HS Senior Project Ideas?
- 0Hey everyone. I am a junior in high school and we have one week to decide on a topic for our senior project. We will have to write an eight to ten page research paper on our topic and then in our senior year present it with an actual product. I am extremely interested in nursing, and was wondering if yall had any ideas about what I could do. The only hard part is actually having a product to present to a group of judges. My other option is to learn how to swim, and I would video tape/take pictures of my "struggles" concerning about learning different swimming techniques. This is something that I do not want to do and would appreciate it if yall had ideas on something I could do with nursing or another medical-related subject. Thanks everyone for reading.Last edit by JamesJr. on Sep 10, '08
- 1Sep 10, '08 by mama_dCould you do research on a specific health disorder, and have your "product" be an informational booklet about said disorder for those newly diagnosed? Include things like the disease in layman's terms, diet restrictions (maybe with a few recipes within such restrictions), local agencies to contact for help if needed, etc.
I'm thinking of the books we give to our new diabetics and CHFers here.
Or maybe see if you can work with a local pediatrician and evaluate the use of distraction techniques on pain in children (from shots, etc.) You could get together a collection of toys appropiate to different developmental levels...do a control group and experimental group and all that jazz. I know from personal experience that when our toddler has to get his elbow reduced (he has nursemaids elbow and therefore is prone to dislocating it) I better have snacks, juice, and hot wheels available for afterward or he'll wake up the dead with his screaming. It seems like there's more and more research being done on the undertreatment of pain in kids and alternatives to drugs to treat said pain.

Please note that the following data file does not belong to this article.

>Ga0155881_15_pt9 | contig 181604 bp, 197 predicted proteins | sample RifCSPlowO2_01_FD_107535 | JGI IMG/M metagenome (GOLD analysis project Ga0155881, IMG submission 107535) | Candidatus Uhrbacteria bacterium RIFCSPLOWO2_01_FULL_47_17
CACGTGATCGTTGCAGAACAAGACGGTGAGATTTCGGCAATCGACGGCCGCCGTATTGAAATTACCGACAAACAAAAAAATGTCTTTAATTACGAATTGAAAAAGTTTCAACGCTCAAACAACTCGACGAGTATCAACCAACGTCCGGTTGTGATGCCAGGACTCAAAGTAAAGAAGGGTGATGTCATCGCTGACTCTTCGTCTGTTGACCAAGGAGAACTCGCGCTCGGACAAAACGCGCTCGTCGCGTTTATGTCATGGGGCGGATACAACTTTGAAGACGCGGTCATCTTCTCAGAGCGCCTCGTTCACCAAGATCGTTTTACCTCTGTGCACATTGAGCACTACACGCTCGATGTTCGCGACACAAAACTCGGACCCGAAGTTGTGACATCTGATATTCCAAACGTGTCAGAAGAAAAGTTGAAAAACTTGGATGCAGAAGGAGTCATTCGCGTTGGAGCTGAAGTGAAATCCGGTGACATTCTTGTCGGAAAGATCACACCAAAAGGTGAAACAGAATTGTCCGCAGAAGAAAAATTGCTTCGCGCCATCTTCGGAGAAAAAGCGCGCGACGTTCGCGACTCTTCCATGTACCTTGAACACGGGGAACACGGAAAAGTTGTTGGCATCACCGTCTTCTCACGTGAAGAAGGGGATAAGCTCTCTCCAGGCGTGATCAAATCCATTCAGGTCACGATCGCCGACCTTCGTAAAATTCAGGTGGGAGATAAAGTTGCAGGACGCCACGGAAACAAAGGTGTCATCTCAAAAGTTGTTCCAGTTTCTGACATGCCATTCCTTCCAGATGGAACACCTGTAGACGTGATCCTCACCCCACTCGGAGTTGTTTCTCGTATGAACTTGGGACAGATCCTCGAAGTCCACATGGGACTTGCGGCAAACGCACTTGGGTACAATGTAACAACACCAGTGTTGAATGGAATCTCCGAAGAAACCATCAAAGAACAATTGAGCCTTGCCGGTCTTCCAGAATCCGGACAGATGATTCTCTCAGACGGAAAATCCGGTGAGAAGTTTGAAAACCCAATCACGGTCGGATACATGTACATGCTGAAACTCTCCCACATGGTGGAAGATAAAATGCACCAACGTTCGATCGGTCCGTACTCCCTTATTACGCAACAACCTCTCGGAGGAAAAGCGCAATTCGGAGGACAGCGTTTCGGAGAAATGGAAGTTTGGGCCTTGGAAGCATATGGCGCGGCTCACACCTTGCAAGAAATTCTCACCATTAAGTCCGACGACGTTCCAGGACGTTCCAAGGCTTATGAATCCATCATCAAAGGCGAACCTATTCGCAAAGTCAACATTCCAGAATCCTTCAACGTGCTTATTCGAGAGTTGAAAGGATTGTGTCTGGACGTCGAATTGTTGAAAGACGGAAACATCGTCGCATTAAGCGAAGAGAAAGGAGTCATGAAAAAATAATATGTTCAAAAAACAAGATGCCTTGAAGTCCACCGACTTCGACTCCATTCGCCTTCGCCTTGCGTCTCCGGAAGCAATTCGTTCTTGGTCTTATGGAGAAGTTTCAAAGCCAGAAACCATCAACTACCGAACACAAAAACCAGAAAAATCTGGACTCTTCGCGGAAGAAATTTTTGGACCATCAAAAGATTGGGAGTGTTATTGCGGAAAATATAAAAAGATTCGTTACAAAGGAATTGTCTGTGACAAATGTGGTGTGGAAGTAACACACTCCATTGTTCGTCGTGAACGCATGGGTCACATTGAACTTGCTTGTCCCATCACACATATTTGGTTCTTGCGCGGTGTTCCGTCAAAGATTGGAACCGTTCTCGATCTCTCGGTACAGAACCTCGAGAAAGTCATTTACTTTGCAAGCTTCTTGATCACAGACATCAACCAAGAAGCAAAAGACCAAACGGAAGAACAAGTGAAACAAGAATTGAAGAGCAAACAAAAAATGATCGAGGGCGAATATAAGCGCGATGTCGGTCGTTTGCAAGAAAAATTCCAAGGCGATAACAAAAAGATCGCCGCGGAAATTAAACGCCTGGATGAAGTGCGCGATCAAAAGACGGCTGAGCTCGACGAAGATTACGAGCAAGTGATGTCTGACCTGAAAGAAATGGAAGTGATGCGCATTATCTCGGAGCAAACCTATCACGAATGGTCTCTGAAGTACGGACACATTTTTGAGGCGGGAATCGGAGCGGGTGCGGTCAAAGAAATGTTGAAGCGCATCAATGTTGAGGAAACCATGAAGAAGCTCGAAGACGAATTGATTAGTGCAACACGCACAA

- 1Sep 10, '08 by Daytoniteone of the things i had to do in one of my bachelor's degree nursing classes was to visit a medical products store and get the prices of some of the commonly used medical devices we see patients using. you might want to do some window-shopping at one of these stores to get some ideas. i was trying to think of what products we nurses use that you might be able to get your hands on that you could write about and basically use for a show-and-tell project. you need something that wouldn't cost too much money but that you could still find research about. i was thinking about things as simple as the tools we use to assess patients for such as pulses, temperature, even the dip sticks they use for different lab tests now. the older glass thermometers with mercury work on principles of chemistry but they measure body temperature, a basic body function which you should be able to find information on. ivs which we use a lot of in the hospital work by the principle of gravity. i'm sure a friendly nurse would be willing to give you an empty iv bag or two and the tubing to go with it. finding something to hang the bags on shouldn't be hard. this is a table of commonly used iv solutions.doc and chart of commonly transfused blood products.doc that list the solutions that we infuse through ivs. if you can find someone who will lend you a manual blood pressure cuff there is plenty of information about blood pressures and how to take them.
- 1Sep 10, '08 by CorgiMomExploring diseases is not really about nursing. You could research information about types of nursing jobs and then interview and videotape nurses about their experiences and what they like or dislike about their career choice. You would have to get their written permission to tape them. It might be very enlightening to discover more about nursing than what the media usually portrays.